Searle Family History
By Beth Searle Alexander
That part of the Searle family history about which we have fairly reliable information begins in 1778 with Saul Searle. He was born in South Hampton, Massachusetts in that year. He married Sally Leonard in 1804. Sally was born in 1781 and her maiden name was apparently the source of the name Leonard that was carried on for several generations. The only child of Saul and Sally we know about was Leonard C. Searle, born June 19, 1811 in Sheldon, Vermont. The middle initial C. may have been the source of the name Carleton which appeared in later generations but whether this is valid or which side of the family it might have come from is not known. It could just as easily be Charles, which seems to have been part of the later family heritage.
Leonard C. Searle married Nancy Phebe Beeman January 28, 1830 in Fairfax, Vermont and they had ten children. We do not have death dates for Leonard or Nancy but the record shows that Leonard died in Fairfax, Vermont so it is probable that all their children were born in that area. Some old letters written many years later indicate that Leonard and Nancy established a farm in the vicinity of Fairfax and that this farm remained in the family until the 1870's. The youngest of their children was born in 1854. Their first child, Charles Henry Searle, became the direct line of descent for our branch of the Searle family; he was born in 1831. The other nine children were Henrietta S., Marieta A., Durkee J., Hubbard J., Rhoda B., Sarah A., Clara P., Elba, and Ionah B.
We have some information for only three of these siblings of Charles Henry. Durkee J. Searle, born in 1836, Rhoda B. Searle, born in 1843, and Hubbard J. Searle, born in 1840. Durkee married Maria Haight. They had two daughters, Nellie and Bernice, who both married and moved to St. Paul, Minnesota. Rhoda married Albert F. Olds and their son was Ernest A. Olds (1867-1947) who died in Illinois. Hubbard married Annie Neal, May 16, 1865 and they had a son, Carleton, who was born July 22, 1866.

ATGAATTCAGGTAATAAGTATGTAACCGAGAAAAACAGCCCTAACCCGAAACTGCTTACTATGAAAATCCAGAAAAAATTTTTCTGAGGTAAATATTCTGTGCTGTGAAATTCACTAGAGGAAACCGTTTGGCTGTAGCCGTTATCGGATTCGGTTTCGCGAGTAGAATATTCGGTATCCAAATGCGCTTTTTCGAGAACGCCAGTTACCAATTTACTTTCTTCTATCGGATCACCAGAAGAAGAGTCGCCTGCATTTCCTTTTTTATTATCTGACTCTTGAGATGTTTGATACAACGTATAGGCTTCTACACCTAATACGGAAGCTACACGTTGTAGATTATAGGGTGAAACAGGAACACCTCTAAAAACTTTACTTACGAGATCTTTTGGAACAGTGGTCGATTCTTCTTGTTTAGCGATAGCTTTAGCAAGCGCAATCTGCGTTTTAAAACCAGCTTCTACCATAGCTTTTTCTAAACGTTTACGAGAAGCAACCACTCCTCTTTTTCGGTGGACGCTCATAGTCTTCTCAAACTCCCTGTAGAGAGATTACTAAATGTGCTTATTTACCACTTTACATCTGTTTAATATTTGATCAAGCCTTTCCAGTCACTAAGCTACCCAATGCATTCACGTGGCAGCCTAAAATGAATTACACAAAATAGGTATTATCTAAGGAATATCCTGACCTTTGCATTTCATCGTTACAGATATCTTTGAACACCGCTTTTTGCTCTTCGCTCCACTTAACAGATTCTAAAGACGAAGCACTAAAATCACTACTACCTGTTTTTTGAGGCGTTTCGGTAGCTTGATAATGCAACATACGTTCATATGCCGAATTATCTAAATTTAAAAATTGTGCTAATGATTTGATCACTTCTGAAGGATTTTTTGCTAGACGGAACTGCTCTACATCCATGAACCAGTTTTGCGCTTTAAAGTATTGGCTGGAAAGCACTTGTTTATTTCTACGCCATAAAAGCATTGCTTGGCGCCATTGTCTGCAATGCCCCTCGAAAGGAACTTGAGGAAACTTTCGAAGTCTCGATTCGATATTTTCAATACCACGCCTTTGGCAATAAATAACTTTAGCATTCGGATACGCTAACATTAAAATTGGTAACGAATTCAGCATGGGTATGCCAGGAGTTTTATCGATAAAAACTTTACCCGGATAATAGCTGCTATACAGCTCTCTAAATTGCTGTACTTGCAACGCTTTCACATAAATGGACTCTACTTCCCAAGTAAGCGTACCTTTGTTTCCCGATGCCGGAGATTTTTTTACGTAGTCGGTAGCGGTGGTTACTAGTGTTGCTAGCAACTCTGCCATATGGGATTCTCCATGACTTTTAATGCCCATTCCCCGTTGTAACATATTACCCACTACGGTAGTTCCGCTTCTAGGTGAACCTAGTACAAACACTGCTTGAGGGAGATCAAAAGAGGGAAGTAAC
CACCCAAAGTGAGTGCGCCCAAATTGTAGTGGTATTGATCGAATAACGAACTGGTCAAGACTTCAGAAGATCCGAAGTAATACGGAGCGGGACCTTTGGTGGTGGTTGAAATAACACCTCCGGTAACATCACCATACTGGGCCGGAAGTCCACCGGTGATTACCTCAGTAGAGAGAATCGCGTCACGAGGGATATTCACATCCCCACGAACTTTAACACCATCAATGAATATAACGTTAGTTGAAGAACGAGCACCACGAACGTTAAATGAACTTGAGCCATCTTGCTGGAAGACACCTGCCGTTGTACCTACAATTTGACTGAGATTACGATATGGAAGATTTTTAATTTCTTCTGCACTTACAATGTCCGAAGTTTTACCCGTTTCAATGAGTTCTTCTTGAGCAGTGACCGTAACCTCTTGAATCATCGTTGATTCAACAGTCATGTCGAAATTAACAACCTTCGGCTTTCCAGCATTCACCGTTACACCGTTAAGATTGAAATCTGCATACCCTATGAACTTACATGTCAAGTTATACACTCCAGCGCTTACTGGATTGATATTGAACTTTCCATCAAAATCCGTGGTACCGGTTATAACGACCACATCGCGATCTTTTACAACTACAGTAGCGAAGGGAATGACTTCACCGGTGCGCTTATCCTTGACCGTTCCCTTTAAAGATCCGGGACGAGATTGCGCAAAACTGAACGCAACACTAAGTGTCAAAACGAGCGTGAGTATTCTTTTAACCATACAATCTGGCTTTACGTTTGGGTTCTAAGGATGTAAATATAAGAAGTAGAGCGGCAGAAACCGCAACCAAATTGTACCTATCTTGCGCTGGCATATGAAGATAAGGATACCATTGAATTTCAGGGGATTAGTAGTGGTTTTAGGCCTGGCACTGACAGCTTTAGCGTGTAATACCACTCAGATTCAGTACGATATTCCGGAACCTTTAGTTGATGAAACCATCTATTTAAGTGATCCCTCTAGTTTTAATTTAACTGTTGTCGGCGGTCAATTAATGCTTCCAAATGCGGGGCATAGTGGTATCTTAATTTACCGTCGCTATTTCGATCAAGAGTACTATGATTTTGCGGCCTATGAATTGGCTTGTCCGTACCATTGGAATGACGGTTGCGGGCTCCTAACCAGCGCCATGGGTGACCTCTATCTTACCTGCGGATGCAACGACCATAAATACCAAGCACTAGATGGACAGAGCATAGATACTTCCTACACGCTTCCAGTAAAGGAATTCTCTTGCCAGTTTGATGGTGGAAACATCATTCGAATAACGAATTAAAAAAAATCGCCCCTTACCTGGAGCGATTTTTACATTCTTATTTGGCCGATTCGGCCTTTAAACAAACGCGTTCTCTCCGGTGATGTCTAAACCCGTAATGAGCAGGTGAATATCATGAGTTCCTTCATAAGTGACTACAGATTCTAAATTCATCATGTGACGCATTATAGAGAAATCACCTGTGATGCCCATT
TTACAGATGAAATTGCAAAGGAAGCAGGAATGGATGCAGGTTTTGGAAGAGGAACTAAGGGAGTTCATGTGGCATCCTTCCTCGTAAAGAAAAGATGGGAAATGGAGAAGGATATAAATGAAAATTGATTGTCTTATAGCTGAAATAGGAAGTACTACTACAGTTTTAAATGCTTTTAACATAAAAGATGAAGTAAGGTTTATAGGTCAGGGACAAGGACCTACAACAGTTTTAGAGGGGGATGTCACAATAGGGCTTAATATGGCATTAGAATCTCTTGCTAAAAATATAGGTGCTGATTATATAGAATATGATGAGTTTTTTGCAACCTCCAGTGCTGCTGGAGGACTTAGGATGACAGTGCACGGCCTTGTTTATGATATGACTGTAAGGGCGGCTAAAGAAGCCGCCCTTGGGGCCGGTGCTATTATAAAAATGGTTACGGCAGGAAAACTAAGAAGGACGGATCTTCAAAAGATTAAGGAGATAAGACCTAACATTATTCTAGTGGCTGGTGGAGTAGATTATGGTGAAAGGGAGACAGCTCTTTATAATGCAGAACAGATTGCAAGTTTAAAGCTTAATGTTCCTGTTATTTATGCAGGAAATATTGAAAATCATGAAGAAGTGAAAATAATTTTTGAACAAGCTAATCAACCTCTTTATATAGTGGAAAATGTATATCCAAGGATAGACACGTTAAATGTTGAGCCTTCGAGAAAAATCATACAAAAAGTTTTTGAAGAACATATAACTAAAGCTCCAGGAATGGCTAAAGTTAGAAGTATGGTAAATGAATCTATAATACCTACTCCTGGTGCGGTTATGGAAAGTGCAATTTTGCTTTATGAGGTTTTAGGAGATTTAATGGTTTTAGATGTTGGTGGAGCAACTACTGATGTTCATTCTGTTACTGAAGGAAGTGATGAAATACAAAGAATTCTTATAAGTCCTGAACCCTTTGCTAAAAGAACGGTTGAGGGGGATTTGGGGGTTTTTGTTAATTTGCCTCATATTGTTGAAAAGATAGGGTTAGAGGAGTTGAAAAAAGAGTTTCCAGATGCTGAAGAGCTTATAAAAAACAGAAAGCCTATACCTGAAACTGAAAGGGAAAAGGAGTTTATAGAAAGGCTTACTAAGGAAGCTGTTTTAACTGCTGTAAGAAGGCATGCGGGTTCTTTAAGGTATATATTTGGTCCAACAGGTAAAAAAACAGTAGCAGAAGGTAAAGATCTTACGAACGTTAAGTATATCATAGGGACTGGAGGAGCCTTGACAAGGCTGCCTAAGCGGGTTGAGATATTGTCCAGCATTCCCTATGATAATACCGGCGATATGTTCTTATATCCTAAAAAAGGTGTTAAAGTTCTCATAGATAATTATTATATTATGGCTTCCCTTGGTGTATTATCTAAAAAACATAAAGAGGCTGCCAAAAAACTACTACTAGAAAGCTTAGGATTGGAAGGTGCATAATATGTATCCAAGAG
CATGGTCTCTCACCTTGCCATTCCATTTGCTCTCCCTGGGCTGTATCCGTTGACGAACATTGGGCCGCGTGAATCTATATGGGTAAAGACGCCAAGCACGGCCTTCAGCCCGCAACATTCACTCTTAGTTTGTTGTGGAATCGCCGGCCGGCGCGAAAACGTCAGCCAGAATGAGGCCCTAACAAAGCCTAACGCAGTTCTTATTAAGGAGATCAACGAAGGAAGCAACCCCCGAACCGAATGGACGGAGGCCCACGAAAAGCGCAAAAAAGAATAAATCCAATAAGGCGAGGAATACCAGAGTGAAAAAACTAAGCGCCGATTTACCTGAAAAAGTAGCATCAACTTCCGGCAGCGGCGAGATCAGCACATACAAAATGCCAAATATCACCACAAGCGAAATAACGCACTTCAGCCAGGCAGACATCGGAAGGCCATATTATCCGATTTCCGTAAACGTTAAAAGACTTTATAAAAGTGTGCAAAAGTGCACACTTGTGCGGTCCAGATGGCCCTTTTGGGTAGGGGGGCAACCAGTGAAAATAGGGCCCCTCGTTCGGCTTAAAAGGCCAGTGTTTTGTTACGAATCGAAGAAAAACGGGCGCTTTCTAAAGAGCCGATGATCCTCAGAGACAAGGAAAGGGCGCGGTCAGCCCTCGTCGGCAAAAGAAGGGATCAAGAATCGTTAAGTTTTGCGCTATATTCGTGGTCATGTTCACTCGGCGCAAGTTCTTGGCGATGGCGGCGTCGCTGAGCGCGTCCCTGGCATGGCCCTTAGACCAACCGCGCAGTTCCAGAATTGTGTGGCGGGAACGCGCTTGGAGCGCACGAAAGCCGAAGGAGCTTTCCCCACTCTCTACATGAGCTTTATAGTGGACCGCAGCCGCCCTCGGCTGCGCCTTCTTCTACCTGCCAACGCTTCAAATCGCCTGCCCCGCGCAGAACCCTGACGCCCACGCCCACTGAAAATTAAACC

Charles Henry Searle married Helen Lucretia Conger May 6, 1861 and they apparently settled in Saint Albans, Vermont where their first three children were born between the years 1862 and 1866. After Hubbard Searle and Annie Neal were married, in 1865, they apparently took over the family farm in Fairfax. Their son, Carleton, was born in that area in 1866. Leonard and Nancy retired to Saint Albans, Vt. Sometime between 1866 and 1872 Hubbard and family left the farm and Charles Henry and Helen moved their family there from Saint Albans. Their youngest child Charles Henry Searle, Jr. was born in that area in 1872.
In 1873 an epidemic of typhoid fever swept the area. Charles Henry died and his wife, Helen, apparently did also, but we have no death date for her so can't be sure. A letter written by a relative many years later indicate that six members of the family were sick with typhoid that year and that five of them died, including Charles Henry, Helen, and their children Durkee, Sarah, and Rhoda. According to the letter Hubbard was sick but recovered, then two years later got it again and died. We do not have death dates in the record for these people and no other records to verify this information.
Charles Henry Searle and Helen Lucretia Conger had four children. Alice Christiana Searle was born October 9, 1862 in Saint Albans and would have been eleven years old when her parents died. Jason Conger Searle was born about 1864, also in Saint Albans and would have been about nine years old. Burton Leonard Searle was born June 2, 1866 in St. Albans and would have been seven years old. His little brother, Charles Henry Searle, Jr. was born in 1872, in North Fairfax and he was about one year old.
In 1873, when typhoid fever left these four children orphaned, the mother of Helen Conger Searle was living in Saint Albans with her husband, Mr. Cornelius M. Hardy, described as Helen's stepfather. We have no name for Helen's mother but she was said to have been a half sister of a Mrs. Ralph Brooks. The four children were taken to Saint Albans to live with their Hardy grandparents.